Vexed on Texting

It is hard to believe, but I graduated from college 20 years ago.  A few weeks ago was homecoming weekend where the celebration took place.   Unfortunately I was not able to attend the festivities at Marist College or other events a few weeks earlier due some important family obligations.  However, not being at these events did not prevent my former roommates, who were in Tampa Bay watching the Giants trounce the Buccaneers, from sending me text messages with a few jibes.  Nothing new, late night calls and some fun answering machine messages were part of life when we were at college.   

I think about how far we have come and how our lives and our business lives are so dependent on technology, especially mobile technology.  With the good certainly comes the bad.  I remember when the workday started at 8:00 am or if I was lucky 9:00 am and ended at 5:00 pm or 6:00 pm.  Now with the cell phone in tow, the day can, and often does start at 6:00 am or 6:30 am and ends after 9:00 pm.  I don’t mind being in contact with people, in the public relations business this is common place, but having access at all hours of the day and night can be taxing and this brings me back to text messaging.  Text messages can be 140 characters (sound familiar? This is why Twitter only allows 140 characters) but most business people who I associate with (not teens who are constantly tapping away) usually send short messages.  Messages like, “running 5 min late” or “call you back in a meeting.”  This is what I believe the inventors intended for this technology to be used for.  However, it has evolved quickly, and recently both my college buddies and business associates have either sent me messages that I do not understand or were misinterpreted.  When a misinterpretation, occurs especially with a client, it could be a real problem.  

What’s the solution?  First we must understand that text messages, and even e-mails can be misunderstood, misinterpreted and confusing.  Keep the text chatter to a minimum; if it is important call the person.  With e-mail and texting we are becoming even more disconnected.  When this occurs business communications get garbled and it will lead to problems and certainly a great deal of wasted time trying to explain what a silly little message was supposed to mean.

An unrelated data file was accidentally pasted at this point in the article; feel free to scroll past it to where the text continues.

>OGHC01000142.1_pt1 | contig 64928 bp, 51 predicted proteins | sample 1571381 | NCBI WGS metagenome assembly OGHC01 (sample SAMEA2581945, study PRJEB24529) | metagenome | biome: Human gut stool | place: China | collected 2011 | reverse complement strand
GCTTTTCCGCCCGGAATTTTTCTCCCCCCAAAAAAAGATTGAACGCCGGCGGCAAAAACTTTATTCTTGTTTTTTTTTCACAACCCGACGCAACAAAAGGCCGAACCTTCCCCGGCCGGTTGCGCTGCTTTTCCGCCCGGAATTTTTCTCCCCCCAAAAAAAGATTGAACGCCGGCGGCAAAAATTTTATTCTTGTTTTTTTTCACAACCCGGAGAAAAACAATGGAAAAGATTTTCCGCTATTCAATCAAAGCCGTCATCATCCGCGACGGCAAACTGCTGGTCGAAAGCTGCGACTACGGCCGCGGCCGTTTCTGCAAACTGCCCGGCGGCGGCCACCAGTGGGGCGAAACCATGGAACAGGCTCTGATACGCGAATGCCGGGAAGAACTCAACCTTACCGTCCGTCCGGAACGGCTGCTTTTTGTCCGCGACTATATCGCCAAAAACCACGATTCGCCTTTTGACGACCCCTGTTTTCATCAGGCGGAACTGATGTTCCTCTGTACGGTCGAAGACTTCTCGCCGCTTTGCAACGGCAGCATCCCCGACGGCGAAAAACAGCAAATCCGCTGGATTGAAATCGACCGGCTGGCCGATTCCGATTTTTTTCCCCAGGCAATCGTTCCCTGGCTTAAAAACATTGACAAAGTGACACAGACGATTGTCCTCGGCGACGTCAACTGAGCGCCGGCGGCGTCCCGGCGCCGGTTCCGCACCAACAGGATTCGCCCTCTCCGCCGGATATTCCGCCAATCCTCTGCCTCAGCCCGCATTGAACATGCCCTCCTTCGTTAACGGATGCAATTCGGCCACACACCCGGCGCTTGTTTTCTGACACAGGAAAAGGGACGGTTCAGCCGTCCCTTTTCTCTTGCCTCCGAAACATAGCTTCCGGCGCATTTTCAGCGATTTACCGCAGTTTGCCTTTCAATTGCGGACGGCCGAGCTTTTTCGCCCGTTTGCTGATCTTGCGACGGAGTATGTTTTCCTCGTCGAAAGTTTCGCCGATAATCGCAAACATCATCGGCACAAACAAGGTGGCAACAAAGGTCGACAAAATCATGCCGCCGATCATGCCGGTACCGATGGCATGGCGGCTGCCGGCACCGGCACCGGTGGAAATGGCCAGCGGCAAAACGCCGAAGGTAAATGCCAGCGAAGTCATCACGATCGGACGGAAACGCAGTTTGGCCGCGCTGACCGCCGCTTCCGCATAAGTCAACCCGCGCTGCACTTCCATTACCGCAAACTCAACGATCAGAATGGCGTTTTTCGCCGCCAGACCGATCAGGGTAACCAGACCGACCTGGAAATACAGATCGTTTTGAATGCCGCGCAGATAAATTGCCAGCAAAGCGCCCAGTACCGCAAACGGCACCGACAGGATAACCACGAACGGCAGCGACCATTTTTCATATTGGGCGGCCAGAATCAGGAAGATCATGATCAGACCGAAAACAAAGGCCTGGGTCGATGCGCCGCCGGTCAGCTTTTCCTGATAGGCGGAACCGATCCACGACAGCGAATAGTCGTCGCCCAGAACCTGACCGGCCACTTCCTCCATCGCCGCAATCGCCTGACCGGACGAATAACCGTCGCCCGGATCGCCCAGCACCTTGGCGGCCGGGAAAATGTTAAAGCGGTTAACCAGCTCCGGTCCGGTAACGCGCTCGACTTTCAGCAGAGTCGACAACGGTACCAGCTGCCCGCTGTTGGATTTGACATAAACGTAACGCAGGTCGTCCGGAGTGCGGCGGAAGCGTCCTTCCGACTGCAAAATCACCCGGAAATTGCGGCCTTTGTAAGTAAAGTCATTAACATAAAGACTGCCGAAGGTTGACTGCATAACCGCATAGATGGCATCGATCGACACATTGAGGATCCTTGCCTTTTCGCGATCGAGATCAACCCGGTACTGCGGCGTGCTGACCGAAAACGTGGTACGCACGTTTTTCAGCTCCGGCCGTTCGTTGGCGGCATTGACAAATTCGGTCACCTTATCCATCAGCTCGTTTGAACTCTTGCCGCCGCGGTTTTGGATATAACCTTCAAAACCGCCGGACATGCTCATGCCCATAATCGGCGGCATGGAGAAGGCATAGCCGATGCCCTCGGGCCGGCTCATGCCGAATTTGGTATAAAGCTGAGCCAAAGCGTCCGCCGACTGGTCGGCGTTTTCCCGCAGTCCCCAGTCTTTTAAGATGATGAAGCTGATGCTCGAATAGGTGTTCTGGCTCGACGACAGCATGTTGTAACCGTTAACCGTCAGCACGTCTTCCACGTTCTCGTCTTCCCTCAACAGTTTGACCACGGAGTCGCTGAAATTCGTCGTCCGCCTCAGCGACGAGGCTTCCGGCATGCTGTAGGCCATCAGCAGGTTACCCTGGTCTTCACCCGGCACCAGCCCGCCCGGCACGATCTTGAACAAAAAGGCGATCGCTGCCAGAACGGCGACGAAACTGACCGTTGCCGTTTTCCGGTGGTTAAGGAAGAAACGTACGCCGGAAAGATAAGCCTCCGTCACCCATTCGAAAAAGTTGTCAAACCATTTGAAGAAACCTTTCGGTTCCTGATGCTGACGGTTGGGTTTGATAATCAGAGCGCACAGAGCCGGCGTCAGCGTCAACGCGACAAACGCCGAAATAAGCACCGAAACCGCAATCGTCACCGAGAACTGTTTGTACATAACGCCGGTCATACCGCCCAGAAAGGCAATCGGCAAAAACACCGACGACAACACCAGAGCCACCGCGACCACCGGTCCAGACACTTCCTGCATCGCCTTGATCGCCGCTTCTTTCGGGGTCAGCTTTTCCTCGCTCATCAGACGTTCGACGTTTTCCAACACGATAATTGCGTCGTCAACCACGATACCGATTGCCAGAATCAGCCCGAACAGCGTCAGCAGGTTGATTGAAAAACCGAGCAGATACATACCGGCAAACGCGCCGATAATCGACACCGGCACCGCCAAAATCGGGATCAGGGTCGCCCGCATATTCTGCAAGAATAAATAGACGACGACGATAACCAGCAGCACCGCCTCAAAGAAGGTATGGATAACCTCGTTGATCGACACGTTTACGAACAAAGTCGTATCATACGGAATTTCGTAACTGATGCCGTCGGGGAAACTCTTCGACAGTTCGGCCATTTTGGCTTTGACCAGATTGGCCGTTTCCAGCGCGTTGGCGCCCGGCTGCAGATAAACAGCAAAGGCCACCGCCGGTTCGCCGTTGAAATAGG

Texting and other wireless communications do have their advantages and uses.  Texting however can be dangerous.  State and local governments are making it illegal to text and drive.  Texting is considered a distraction while driving, if you have not noticed.  National Highway Transportation and Safety Administration statistics (US DOT ) show that close to 6,000 people lost their lives as a result of being distracted while driving.  This is only going to get worse in the years to come.

 So if you see some idiot texting while driving or texting while crossing the street, give them a dirty look, beep at them or give them the universal hand gesture of disapproval.  If you get them to stop this highly risky behavior you may be saving their lives and possibly your own.  

Enough with the negative; I will be writing soon about how to integrate texting and mobile technology into your business marketing program and event promotion.

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4 Responses

  1. Great piece. I find it amazing how people are so hesitant to call each other anymore and how email has taken over. I make it a point to pick up the phone more and more each week.. Thanks for sharing.

    Karen

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  2. I am really looking forward to the next blog post. Right now, I’m pretty convinced that text messaging is not a very effective way to advertise. According to a 2005 Washton Brown study, among people who receive text messages advertisements, only 1% of them went on to respond to the ad. In addition, 67% of people responded that they would be less likely to use the product or service advertised. I would give a link backing up these numbers (stats without citations are my greatest pet peeve), but it’s on marketresearch.com and it costs a great deal of money to read their studies. But, if you would like to check it out, it’s called The U.S. Youth Market: August 2005. It really was a very interesting read.

    I think the aforementioned study was really concerning unsolicited text messages. Therefore, I am interested in learning what your plans are.

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  3. More information to follow on uses of this emerging technology.

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  4. good observations.
    I recently surveyed a group of TV reporters and producers and not one of them want to be pitched by phone, all want email. Yet some admit many don’t get read and those that do get read, unless the sender is known to the reader, have just seconds to catch their interest.
    Have worked on projects where almost all communications was through email & text messaging where it became very challenging to strike the right tone and communicate clearly.
    Looking forward to the next “text” installment!

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